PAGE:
Paul Madsen is an HGV driver at Wincanton Magor who has recently completed an ADR training with the support of the URTU Learning project in Wales. Paul told us:

Whilst browsing through various jobs online I noticed there were many opportunities that called for an ADR license. I also thought that it would be a good time to add extra qualifications to my CV as I’d not done so for many years.

An ADR license is required if you are carrying good that are categorised in the Dangerous Goods list, above specific quantities.

To obtain an ADR license you must pass a minimum of Core, either packages or tankers and at least one class related to the goods your carrying (flammable liquids, toxic, corrosive, etc).

The course is classroom based with practical elements in First Aid and Fire awareness followed by formal tests.

I decided to enrol on a 5 day course which would provide me with initial ADR with classes 2,3,4,5,6,8 & 9 for Packages and Tankers.

The course content included:

  • Legislation surrounding ADR
  • Driver training requirements
  • Vehicle Markings
  • Personal Protective Equipment
  • Practical demo of First Aid
  • Preventing and dealing with fire
  • Core element
  • Packaging element
  • Tanker element
  • Understanding the following classes:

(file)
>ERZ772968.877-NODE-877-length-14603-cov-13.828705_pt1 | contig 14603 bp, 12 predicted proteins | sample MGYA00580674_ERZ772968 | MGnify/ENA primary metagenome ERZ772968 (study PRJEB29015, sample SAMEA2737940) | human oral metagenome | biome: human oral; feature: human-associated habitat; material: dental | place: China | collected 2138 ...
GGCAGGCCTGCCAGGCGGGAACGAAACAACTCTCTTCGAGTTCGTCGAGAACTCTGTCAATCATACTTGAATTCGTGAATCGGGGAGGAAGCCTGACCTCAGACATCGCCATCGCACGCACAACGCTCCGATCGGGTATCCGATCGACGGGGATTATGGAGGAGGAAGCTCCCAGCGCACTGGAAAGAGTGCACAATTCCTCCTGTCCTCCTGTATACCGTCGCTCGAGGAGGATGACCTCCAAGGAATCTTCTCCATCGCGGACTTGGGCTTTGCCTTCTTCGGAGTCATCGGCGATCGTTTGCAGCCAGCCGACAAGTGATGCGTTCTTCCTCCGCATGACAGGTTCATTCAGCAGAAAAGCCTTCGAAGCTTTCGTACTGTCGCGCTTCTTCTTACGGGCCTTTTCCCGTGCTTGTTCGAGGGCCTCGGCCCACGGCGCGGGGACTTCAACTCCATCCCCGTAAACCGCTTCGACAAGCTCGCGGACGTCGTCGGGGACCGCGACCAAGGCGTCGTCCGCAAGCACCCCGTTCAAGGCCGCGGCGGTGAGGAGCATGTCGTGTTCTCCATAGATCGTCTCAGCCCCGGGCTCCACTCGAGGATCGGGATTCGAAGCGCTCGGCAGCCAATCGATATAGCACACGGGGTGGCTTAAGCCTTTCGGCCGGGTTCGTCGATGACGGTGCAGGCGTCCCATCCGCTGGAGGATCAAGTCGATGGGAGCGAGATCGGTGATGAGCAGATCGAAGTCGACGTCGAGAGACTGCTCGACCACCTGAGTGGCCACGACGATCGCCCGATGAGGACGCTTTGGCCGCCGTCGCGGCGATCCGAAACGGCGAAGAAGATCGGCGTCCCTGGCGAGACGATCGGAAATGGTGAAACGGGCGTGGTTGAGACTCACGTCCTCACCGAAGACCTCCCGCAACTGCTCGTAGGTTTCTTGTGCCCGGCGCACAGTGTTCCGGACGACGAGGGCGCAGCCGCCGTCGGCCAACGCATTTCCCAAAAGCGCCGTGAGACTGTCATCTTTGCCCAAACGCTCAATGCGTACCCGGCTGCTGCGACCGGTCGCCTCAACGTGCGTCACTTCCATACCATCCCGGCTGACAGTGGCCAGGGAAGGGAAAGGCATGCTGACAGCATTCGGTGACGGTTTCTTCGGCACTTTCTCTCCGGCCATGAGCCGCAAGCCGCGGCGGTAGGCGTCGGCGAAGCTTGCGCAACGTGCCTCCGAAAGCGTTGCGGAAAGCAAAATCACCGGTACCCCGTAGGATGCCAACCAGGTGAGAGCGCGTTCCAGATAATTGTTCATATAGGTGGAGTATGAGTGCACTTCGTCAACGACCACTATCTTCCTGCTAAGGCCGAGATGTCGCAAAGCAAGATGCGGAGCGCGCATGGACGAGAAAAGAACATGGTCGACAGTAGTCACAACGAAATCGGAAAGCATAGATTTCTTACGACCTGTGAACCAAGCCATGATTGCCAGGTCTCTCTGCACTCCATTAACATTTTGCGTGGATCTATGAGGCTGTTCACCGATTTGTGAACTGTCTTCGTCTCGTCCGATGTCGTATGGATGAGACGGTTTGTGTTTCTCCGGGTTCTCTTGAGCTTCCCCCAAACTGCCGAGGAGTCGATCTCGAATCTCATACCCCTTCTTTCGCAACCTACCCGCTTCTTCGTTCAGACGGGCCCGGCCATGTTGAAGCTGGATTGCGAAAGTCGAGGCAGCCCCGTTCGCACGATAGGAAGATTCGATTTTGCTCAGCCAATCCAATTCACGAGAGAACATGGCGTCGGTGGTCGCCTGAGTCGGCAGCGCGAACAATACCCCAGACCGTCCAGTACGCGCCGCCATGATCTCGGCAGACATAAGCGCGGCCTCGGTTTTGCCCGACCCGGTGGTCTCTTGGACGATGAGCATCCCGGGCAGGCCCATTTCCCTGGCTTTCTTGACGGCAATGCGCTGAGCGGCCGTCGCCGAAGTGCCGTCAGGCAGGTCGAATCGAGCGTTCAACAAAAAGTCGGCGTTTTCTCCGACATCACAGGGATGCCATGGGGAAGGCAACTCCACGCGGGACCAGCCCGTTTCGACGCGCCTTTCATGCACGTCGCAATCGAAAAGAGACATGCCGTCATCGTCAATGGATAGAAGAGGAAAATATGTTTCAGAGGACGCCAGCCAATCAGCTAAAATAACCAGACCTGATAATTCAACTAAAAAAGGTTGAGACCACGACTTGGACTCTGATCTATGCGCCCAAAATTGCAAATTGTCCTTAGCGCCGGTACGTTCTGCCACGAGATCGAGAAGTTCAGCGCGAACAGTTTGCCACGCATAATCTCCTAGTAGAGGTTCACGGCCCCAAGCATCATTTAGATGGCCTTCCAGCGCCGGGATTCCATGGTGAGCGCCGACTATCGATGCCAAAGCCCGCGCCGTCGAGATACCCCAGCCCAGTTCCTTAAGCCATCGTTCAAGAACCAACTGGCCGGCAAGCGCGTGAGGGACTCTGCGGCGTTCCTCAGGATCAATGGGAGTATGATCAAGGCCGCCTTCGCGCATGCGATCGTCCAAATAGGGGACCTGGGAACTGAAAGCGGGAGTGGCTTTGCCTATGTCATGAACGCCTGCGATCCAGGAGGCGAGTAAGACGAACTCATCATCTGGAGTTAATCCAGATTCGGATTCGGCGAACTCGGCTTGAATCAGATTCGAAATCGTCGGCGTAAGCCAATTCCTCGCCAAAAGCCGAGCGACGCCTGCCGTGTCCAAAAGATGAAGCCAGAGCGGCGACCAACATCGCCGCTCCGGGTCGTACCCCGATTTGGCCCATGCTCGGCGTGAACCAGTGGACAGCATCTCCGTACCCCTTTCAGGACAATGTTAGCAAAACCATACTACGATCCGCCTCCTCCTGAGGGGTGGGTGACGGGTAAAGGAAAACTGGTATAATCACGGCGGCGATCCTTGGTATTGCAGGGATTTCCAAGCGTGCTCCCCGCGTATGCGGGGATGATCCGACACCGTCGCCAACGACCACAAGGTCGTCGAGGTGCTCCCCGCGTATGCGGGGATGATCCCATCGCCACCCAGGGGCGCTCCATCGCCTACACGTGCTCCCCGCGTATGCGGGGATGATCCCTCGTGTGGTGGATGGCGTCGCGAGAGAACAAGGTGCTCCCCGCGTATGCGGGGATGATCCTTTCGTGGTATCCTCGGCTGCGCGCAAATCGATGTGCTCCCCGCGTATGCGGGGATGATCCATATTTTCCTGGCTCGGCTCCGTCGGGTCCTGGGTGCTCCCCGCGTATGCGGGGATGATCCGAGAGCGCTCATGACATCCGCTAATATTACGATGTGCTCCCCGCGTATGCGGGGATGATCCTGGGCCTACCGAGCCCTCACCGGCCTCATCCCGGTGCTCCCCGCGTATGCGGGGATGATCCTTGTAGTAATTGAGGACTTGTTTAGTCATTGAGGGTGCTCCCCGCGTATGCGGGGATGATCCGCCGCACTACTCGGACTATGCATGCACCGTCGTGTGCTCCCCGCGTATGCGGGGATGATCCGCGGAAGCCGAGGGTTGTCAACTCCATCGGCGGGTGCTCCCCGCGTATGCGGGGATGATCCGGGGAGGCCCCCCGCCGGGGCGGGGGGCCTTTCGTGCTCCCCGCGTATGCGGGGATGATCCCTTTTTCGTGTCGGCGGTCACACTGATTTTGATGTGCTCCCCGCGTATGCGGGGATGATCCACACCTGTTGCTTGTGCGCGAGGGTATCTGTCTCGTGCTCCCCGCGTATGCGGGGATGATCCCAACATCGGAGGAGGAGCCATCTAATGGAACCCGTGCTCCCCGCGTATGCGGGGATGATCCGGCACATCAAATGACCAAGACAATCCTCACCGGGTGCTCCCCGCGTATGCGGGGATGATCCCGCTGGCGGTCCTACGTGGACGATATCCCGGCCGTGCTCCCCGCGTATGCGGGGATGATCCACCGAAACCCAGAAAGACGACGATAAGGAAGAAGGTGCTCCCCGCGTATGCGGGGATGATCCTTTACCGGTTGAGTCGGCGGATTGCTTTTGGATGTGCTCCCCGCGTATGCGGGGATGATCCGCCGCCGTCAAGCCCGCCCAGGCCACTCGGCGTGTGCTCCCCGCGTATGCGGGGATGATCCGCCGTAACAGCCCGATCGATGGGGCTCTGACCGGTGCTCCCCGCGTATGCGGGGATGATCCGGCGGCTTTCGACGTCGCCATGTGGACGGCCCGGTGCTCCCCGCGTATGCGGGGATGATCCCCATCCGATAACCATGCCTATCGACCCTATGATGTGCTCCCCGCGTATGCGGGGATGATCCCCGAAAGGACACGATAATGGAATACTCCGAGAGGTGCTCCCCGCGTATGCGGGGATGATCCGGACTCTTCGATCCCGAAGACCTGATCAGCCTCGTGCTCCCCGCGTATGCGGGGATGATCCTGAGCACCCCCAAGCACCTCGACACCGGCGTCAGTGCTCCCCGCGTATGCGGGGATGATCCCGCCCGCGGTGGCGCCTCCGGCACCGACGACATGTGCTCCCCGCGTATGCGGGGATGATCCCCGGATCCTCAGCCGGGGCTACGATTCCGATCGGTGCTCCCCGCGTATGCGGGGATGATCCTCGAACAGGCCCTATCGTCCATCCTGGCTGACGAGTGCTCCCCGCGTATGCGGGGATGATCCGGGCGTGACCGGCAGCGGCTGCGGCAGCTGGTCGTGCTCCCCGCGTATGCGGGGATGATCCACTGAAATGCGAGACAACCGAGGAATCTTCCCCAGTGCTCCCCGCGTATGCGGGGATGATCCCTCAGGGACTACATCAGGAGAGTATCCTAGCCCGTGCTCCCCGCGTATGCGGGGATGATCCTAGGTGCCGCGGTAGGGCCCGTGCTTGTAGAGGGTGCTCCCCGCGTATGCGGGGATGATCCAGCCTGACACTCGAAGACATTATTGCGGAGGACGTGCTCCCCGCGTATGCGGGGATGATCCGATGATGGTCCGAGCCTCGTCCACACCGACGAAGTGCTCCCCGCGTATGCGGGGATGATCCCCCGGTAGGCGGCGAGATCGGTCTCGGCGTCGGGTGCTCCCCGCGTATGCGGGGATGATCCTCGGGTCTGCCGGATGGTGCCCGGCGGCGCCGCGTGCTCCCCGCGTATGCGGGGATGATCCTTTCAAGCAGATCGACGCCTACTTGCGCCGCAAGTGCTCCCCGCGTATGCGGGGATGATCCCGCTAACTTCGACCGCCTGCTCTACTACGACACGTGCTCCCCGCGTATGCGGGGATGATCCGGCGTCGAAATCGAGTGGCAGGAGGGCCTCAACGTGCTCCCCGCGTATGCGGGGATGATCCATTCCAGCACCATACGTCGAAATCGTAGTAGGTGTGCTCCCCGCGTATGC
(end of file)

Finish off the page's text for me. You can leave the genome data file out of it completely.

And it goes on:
o             Class 2 – Gases

o             Class 3 – Flammable liquids

o             Class 4 – Flammable solids

o             Class 5 – Oxidising substances

o             Class 6 – Infectious substances

o             Class 8 – Corrosive substances

o             Class 9 – Miscellaneous items


The 5-day course was held in a classroom with about 10 other drivers. The tutor would give a presentation on each of the elements outlined from which we all took notes. It’s quite an intense course and by the end I had about 50 pages of notes. However, it is all quite informal and there was the usual banter between the drivers. Breaks were regular throughout the day and there was an unlimited supply if coffee to stimulate tired brains.

The online tests at the end of the week were multiple choice and broken down into various categories. Though there seem to be a lot of tests, there are not many questions and the good thing about multiple choice is that the answer is sometimes obvious. You do however need to do some revision and prepare for the tests.

On my course the pass rate was around 80% with the others passing some but not all elements of the course.

I am so pleased to now hold an ADR license as this now gives me many more career options especially at a time when skilled HGV drivers in this area are in short supply. The recent fuel supply crisis was clear evidence of this.

I must thank my URTU Learning Rep for giving me the opportunity to obtain my ADR license. The initial cost of the training is quite high and if it was not for URTU then it I would not have obtained my license. So I recommend to anyone wishing to obtain ADR or benefit from any additional learning to contact their URTU Learning Rep and see what they can do for you.